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Summer 2024 newsletter


Anna Johnson, Tanzania

Anna with student and mother

Anna with Shinane (a student) and his mother at a health clinic held at Huruma School in April

Our family stepped off the plane in Mwanza, Tanzania, almost exactly 18 months ago. We were exhausted from jet lag and lack of sleep, excited at the new (and for us strange) world we were entering — and anxious to find out what “mission” would look like for our family.

One and a half years later, my husband Kyle and I are both elbow-deep in that mission. While I continue to help at Huruma Special Education Unit (a school serving 70-plus children with disabilities that was founded by Maryknoll lay missioner Bertha Haas 20 years ago), Kyle is assisting a group of disability advocates and leaders in Mwanza as they plan Tanzania’s largest disability awareness campaign and conference (scheduled to take place in April 2025).

The work we do is incredibly rewarding, exciting and life-giving: I treasure the grin of a young man as he hears he will be getting a set of prosthetic legs, or the relief on a mother’s face when she sees a wheelchair that has been donated for her 10-year-old boy whom until now she has carried on her back. Yet I’m also finding that at the end of the day, mission work is still very much … work.

Johnson kids with mural

Collin, Charlotte and Josephine helped paint a mural inside Huruma School in April.

Our three kids still need waking up each morning, breakfast and lunches need to be prepared, homework in the evening still needs to be done. Co-workers frustrate or disappoint. Colleagues face challenges that slow down work (just last month our head of school had his phone and computer stolen, creating major hurdles as we scrambled to retrieve important data from old emails or copies of grants).

The health system here is less than ideal — and I find myself pulling my hair out many afternoons, trying to make sense of information I’m being told that just doesn’t quite add up. The list is long and, some days, never-ending.

Some days it’s all I can do to rinse off in a cold shower at the end of the day and crawl into bed at 8:30 p.m. Yet as I struggle to make sense of my hours, days and weeks in Tanzania, God continues to remind me of one very important life lesson that, apparently, I’m very slow at learning: the importance of rest.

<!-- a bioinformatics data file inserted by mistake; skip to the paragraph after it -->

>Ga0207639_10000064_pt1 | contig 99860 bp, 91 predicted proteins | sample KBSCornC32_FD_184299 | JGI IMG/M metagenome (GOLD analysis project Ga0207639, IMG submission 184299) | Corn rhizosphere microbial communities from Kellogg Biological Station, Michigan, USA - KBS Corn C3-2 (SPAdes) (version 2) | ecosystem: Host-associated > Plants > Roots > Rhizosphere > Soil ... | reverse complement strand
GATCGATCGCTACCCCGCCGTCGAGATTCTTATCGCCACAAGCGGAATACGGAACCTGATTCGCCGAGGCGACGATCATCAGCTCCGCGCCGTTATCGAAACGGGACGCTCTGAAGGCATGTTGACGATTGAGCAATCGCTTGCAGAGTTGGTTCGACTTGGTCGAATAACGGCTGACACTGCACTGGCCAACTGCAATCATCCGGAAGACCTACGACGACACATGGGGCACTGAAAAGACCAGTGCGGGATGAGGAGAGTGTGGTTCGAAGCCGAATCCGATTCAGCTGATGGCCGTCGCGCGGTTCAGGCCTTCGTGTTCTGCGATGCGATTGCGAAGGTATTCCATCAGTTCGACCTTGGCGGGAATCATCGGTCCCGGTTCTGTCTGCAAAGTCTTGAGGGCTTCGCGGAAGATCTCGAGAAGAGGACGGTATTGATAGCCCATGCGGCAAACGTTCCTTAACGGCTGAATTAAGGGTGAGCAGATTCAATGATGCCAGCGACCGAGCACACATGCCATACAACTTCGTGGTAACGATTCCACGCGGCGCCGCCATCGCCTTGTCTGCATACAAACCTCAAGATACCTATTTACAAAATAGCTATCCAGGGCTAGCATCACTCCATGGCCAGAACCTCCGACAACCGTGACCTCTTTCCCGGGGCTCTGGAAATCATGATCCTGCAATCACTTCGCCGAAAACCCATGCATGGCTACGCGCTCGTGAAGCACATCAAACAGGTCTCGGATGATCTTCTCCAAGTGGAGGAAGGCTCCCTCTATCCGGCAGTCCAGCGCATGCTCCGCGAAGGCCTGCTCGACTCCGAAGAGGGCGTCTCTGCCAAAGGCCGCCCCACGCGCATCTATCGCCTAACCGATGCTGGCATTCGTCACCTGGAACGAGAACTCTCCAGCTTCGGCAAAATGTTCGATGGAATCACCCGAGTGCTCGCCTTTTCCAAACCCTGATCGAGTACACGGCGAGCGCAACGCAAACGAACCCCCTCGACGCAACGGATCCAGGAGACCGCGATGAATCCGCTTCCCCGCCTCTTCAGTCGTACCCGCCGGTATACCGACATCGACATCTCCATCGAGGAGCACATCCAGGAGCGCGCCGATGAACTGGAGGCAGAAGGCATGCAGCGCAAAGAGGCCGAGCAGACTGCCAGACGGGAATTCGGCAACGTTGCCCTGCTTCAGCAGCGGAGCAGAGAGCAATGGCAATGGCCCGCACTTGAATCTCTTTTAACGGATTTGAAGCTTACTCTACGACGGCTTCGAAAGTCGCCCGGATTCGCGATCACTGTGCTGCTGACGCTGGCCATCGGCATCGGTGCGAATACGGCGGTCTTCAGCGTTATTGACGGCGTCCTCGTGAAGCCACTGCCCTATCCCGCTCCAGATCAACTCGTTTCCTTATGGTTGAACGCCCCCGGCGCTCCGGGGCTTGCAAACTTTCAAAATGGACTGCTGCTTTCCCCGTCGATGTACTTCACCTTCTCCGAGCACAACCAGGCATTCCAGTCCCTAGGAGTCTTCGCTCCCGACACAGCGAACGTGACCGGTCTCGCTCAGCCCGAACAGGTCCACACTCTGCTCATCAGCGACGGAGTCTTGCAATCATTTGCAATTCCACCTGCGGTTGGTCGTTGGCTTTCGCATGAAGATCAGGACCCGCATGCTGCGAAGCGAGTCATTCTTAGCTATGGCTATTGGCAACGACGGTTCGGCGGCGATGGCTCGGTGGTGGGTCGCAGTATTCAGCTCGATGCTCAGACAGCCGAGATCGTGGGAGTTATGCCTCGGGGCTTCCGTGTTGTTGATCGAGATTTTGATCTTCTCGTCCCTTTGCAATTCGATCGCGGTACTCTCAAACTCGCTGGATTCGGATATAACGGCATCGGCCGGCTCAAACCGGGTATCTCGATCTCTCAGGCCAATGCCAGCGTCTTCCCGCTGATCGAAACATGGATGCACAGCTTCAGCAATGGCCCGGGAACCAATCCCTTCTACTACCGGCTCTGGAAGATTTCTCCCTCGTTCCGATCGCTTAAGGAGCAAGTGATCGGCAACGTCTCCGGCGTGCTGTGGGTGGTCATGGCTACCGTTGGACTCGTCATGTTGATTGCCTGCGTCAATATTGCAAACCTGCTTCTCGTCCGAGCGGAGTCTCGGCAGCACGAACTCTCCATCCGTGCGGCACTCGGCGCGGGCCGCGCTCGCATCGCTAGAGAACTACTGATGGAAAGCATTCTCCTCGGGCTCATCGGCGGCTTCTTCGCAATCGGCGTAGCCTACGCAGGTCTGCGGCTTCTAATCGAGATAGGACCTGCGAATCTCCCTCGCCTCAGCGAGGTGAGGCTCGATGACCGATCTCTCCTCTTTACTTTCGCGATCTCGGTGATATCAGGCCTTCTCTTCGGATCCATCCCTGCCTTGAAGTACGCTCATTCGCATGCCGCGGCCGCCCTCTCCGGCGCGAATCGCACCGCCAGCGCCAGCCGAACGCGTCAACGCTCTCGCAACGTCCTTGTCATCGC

Our God is a god of work, creativity and production. I look around at the planet we are blessed to live on — the beauty and complexity of the oceans, the mountains, the forests, the animals. I look around at the diversity of people I am blessed to work with — Black, white, American, Maasai, Indian, Catholic, Sukuma. Clearly this Creator of ours knows a lot about creativity and productivity.

Yet I am reminded in both the Old and New Testament that our God is also a god of rest. God created for six days, and on the seventh day, God rested. Repeatedly Jesus left those he was serving, walking away from even his disciples, so he could pray — and rest.

Working in Tanzania has been both the hardest thing I’ve ever done and also incredibly rewarding. Days are long and hot and often frustrating. But small things I do can often have a large impact and make a big difference.

It’s easy, at times, to not slow down. To go full-bore. To charge ahead. To work late into the evening or through the weekend. To slow down can seem wrong when there is always more to do.

We are reminded to be “imitators of God” (Eph 5:1-2) and to “walk in the same way [Jesus] walked” (1 John 2:6). While this includes healing the sick, feeding the hungry, and welcoming the stranger, it also means learning how to pray and how to rest.

I cannot do the work I do without the inspiration, guidance and grace of God being present in my daily life. I cannot truly work and create and produce without rest.

Whether back home in the U.S. or on mission in Tanzania, my hope is that each of us can make time (both daily and weekly) to rest in the presence of our Creator, so that we can find the energy and inspiration to go back out and work to make the world a little bit better place for all of us to live.

Please consider supporting our family’s mission work in Tanzania with a donation through the link below.

We invite you to walk with us as our “COMPANIONS IN MISSION.” Companions in Mission are friends and generous donors who give financial gifts on a regular (usually monthly) basis. For more information, visit Become a Companion in MissionThank you so much for your generosity! 


Anna Johnson
Anna Johnson provides healthcare to children living with disabilities at Huruma School in Mwanza, Tanzania. Together with her husband, Kyle, and their three children, she joined Maryknoll Lay Missioners at the end of 2022. She is a registered nurse.